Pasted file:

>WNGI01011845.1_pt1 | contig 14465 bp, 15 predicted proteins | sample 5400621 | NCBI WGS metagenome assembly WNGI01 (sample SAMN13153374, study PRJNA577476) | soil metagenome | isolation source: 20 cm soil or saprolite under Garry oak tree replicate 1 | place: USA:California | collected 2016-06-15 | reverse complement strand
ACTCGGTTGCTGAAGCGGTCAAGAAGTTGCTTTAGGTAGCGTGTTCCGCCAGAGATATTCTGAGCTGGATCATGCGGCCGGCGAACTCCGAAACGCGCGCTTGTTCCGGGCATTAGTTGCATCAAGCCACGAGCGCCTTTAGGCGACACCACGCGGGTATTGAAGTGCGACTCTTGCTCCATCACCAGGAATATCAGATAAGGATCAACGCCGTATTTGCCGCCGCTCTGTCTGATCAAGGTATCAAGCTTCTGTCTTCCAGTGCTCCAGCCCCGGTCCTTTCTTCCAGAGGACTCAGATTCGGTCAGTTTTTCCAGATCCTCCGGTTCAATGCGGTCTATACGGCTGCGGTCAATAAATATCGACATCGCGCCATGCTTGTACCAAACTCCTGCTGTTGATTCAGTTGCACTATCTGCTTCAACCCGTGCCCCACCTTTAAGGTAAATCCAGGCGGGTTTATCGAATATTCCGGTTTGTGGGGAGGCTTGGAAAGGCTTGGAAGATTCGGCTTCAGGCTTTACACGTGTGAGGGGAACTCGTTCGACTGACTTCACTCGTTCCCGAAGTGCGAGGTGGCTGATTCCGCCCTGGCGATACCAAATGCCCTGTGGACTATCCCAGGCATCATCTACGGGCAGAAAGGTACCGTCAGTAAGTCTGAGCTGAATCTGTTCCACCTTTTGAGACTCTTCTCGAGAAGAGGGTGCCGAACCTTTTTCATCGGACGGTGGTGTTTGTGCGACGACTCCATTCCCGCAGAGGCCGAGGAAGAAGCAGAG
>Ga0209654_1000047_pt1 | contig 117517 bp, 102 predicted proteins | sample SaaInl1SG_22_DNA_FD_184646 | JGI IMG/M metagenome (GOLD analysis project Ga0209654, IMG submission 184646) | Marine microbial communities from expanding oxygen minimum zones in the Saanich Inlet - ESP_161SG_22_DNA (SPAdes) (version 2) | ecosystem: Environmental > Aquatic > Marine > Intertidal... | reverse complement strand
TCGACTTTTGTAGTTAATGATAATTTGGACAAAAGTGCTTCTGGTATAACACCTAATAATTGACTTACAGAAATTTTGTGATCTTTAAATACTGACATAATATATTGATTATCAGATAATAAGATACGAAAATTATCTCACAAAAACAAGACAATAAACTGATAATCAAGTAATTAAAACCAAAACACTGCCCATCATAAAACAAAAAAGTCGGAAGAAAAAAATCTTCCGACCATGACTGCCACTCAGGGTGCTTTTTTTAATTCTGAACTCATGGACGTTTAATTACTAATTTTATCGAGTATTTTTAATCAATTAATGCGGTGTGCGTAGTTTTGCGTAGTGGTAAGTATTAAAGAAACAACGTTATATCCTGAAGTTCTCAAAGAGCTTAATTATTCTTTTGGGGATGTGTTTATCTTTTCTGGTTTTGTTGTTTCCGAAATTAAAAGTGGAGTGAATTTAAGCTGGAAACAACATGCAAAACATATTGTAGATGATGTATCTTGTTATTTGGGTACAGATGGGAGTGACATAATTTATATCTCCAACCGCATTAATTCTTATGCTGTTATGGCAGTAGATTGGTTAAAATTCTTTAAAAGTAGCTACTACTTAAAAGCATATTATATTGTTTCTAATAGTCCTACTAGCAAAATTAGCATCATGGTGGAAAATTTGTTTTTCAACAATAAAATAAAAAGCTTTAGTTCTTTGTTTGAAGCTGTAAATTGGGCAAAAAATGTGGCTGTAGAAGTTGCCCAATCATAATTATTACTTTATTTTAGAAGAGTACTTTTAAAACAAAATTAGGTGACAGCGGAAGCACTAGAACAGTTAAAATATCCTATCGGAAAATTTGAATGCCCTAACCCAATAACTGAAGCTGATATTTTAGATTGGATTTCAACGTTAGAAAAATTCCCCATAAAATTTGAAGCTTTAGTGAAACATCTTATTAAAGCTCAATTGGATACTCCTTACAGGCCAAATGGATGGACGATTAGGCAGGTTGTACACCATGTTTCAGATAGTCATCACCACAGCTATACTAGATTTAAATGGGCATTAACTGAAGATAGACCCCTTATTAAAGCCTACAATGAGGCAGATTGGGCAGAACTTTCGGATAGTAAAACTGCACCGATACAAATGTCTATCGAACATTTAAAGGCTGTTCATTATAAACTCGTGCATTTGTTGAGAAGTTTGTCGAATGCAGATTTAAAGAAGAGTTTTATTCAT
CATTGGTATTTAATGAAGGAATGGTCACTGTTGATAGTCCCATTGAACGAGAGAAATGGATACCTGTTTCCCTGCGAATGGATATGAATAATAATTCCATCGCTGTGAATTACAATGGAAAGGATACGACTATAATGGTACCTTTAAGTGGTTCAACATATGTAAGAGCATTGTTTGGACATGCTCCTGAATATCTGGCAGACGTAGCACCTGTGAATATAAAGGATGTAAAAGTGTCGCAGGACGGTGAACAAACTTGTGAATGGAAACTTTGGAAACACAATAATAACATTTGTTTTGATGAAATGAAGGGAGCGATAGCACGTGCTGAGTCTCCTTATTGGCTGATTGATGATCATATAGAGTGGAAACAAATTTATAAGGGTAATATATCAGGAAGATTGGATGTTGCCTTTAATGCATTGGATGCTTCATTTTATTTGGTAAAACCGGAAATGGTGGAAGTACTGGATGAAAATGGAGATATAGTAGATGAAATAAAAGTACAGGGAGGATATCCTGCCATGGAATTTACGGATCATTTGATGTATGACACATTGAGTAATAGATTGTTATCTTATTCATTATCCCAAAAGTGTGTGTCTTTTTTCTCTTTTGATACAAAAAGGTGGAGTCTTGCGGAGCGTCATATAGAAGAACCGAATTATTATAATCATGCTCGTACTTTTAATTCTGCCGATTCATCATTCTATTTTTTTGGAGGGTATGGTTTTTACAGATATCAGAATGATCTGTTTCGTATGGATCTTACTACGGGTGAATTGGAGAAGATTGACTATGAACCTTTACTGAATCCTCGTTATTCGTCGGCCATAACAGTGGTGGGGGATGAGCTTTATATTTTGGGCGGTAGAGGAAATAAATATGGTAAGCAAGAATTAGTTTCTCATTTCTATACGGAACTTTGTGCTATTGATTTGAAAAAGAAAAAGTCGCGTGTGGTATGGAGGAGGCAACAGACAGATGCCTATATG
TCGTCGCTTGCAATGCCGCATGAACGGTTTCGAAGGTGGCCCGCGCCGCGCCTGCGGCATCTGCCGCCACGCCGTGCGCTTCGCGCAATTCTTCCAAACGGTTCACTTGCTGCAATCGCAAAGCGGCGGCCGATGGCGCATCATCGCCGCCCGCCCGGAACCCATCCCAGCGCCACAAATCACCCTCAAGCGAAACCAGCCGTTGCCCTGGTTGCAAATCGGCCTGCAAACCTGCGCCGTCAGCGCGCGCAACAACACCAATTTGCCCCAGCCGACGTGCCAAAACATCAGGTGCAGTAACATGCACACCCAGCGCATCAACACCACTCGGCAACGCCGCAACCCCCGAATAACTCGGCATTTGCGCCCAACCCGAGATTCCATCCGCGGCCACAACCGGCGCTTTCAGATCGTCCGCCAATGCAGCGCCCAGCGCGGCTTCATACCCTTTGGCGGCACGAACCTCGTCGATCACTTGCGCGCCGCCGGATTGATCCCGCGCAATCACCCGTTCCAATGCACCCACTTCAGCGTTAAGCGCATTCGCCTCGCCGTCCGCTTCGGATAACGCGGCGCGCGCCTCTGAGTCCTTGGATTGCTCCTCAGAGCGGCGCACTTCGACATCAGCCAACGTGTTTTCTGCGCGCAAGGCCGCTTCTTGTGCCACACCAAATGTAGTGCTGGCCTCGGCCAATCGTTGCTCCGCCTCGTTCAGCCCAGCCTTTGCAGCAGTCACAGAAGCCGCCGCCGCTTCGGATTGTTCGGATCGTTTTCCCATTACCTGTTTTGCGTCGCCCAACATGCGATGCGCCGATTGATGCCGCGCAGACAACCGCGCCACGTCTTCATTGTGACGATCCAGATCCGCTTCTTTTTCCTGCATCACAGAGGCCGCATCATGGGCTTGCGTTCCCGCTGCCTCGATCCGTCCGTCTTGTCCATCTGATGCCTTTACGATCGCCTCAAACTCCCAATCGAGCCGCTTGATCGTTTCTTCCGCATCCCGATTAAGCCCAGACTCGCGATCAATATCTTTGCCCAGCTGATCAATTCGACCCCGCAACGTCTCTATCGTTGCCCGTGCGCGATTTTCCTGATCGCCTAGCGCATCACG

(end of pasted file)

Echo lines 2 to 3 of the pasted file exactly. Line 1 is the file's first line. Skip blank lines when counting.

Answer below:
ACTCGGTTGCTGAAGCGGTCAAGAAGTTGCTTTAGGTAGCGTGTTCCGCCAGAGATATTCTGAGCTGGATCATGCGGCCGGCGAACTCCGAAACGCGCGCTTGTTCCGGGCATTAGTTGCATCAAGCCACGAGCGCCTTTAGGCGACACCACGCGGGTATTGAAGTGCGACTCTTGCTCCATCACCAGGAATATCAGATAAGGATCAACGCCGTATTTGCCGCCGCTCTGTCTGATCAAGGTATCAAGCTTCTGTCTTCCAGTGCTCCAGCCCCGGTCCTTTCTTCCAGAGGACTCAGATTCGGTCAGTTTTTCCAGATCCTCCGGTTCAATGCGGTCTATACGGCTGCGGTCAATAAATATCGACATCGCGCCATGCTTGTACCAAACTCCTGCTGTTGATTCAGTTGCACTATCTGCTTCAACCCGTGCCCCACCTTTAAGGTAAATCCAGGCGGGTTTATCGAATATTCCGGTTTGTGGGGAGGCTTGGAAAGGCTTGGAAGATTCGGCTTCAGGCTTTACACGTGTGAGGGGAACTCGTTCGACTGACTTCACTCGTTCCCGAAGTGCGAGGTGGCTGATTCCGCCCTGGCGATACCAAATGCCCTGTGGACTATCCCAGGCATCATCTACGGGCAGAAAGGTACCGTCAGTAAGTCTGAGCTGAATCTGTTCCACCTTTTGAGACTCTTCTCGAGAAGAGGGTGCCGAACCTTTTTCATCGGACGGTGGTGTTTGTGCGACGACTCCATTCCCGCAGAGGCCGAGGAAGAAGCAGAG
>Ga0209654_1000047_pt1 | contig 117517 bp, 102 predicted proteins | sample SaaInl1SG_22_DNA_FD_184646 | JGI IMG/M metagenome (GOLD analysis project Ga0209654, IMG submission 184646) | Marine microbial communities from expanding oxygen minimum zones in the Saanich Inlet - ESP_161SG_22_DNA (SPAdes) (version 2) | ecosystem: Environmental > Aquatic > Marine > Intertidal... | reverse complement strand